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Implications from C-401/19 for National Transpositions in the Light of Freedom of Expression

COMMUNIA and Gesellschaft für Freiheitsrechte co-hosted the Filtered Futures conference on 19 September 2022 to discuss fundamental rights constraints of upload filters after the CJEU ruling on Article 17 of the Directive on Copyright in the Digital Single Market (CDSMD). This blog post is based on the author’s contribution to the conference’s first session “Fragmentation or Harmonisation? The impact of the Judgment on National Implementations.” It is published under a Creative Commons Attribution 4.0 International licence (CC BY 4.0).

Article 17 of Directive (EU) 2019/790 on copyright in the Digital Single Market (CDSMD) has been subject to much debate even before its enactment. The latest twist is the CJEU’s ruling in the Polish action for annulment of Article 17 CDSMD. Uncertainties about the precise and correct practical application of Article 17 CDSMD remain. The judgment, however, provides some clarity on how this norm must be transposed into national law to ensure compliance with fundamental rights, particularly with freedom of expression and information as enshrined in Article 17(2) of the Charter of Fundamental Rights of the European Union.

Compatibility of verbatim transpositions and why the German approach is ahead of the pack

Article 17 CDSMD is open to various interpretations – as has become clear during the hearings before the CJEU. While Spain and France argued that an implementation of ex post safeguards is sufficient to protect user rights, the CJEU later confirmed the position taken by the Advocate General and Member States like Germany that Article 17 CDSMD’s ex post safeguards must necessarily be supplemented by ex ante safeguards. These should address the danger of overblocking, that is the undue blocking of lawful content by OCSSPs before its dissemination in order to comply with the obligations from Article 17(4) CDSMD.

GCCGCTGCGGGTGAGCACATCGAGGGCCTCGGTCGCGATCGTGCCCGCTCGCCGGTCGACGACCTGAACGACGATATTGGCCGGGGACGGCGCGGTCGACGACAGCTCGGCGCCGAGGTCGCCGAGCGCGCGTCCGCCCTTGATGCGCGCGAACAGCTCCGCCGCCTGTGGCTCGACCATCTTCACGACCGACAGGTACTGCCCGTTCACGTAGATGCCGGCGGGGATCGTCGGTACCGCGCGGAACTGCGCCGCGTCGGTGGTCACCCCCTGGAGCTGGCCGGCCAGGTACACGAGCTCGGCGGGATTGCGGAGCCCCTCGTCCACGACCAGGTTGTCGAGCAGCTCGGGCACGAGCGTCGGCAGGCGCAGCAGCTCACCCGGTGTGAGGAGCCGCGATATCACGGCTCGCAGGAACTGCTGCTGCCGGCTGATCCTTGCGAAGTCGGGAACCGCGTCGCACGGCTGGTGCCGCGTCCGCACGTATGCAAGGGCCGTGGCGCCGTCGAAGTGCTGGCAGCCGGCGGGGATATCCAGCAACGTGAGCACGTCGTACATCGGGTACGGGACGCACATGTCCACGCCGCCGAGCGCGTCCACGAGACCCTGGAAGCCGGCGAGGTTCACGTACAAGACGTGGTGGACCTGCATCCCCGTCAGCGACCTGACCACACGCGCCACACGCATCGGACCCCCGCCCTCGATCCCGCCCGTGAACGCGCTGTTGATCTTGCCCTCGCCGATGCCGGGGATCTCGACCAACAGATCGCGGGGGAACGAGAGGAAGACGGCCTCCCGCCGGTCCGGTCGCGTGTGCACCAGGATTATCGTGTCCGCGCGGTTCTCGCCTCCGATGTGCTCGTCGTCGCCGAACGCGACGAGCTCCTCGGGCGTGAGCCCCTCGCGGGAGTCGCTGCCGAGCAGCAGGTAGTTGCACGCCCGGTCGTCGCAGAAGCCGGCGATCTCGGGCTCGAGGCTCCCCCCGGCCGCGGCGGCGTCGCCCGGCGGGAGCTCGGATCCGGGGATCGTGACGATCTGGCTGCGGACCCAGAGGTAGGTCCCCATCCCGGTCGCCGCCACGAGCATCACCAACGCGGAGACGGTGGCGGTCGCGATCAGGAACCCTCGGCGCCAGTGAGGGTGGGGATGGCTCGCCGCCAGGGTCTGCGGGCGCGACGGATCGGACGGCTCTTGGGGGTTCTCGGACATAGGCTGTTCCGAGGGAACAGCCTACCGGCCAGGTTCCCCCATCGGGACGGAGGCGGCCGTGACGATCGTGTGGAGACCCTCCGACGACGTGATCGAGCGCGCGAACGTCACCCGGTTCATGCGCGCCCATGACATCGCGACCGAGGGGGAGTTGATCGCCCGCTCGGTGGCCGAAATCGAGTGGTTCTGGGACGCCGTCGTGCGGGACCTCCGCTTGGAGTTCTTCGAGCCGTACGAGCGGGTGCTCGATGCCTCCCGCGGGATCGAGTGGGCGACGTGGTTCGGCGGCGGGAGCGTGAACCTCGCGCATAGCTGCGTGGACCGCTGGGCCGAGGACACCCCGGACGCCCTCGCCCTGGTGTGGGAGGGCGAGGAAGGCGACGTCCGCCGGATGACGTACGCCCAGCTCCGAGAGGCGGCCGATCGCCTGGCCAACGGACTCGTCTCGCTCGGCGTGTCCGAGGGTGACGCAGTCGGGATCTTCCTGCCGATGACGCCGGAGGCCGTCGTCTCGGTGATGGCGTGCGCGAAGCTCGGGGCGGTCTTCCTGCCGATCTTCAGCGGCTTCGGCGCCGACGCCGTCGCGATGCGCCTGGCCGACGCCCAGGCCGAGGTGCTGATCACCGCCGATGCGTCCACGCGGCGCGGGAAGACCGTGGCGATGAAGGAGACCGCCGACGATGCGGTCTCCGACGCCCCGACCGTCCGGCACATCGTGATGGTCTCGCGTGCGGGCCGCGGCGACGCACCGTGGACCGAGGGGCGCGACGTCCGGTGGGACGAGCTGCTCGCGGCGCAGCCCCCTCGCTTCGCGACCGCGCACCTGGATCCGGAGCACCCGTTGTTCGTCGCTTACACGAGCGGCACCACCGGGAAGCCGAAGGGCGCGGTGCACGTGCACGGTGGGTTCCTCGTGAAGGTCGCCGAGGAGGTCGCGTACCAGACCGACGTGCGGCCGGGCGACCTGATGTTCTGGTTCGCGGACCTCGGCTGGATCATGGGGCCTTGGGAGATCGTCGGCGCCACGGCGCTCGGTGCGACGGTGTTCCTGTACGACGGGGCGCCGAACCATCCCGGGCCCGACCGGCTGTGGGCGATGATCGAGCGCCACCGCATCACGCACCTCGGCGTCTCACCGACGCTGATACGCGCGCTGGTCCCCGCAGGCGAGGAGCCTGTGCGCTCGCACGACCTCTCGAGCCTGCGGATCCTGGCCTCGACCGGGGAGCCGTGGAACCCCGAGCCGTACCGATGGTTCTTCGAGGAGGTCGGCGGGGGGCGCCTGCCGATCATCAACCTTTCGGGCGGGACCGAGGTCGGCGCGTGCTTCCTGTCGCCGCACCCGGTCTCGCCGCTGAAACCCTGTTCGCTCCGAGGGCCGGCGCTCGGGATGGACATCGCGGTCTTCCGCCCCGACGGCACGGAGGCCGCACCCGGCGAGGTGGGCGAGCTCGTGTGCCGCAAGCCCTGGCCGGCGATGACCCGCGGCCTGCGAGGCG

The judgment emphasises the need for ex ante safeguards against rampant blocking under Article 17(4) CDSMD. This fact, together with the obligation for Member States, when transposing Article 17 CDSMD, to strike a fair balance between the various fundamental rights, have raised doubts about the compatibility of verbatim transpositions. Other commentators have rejected these, arguing that minimal verbatim transposition is necessary to avoid impairing the harmonisation effect of the Directive.

The CJEU did not concern itself with national transpositions, but rather solely Article 17 CDSMD in its original version, and found an interpretation in compatibility with the freedom of expression. The CJEU held that Article 17(4) CDSMD is accompanied by appropriate safeguards. The judgment requires Member States to ensure an interpretation of national provisions that contains these safeguards.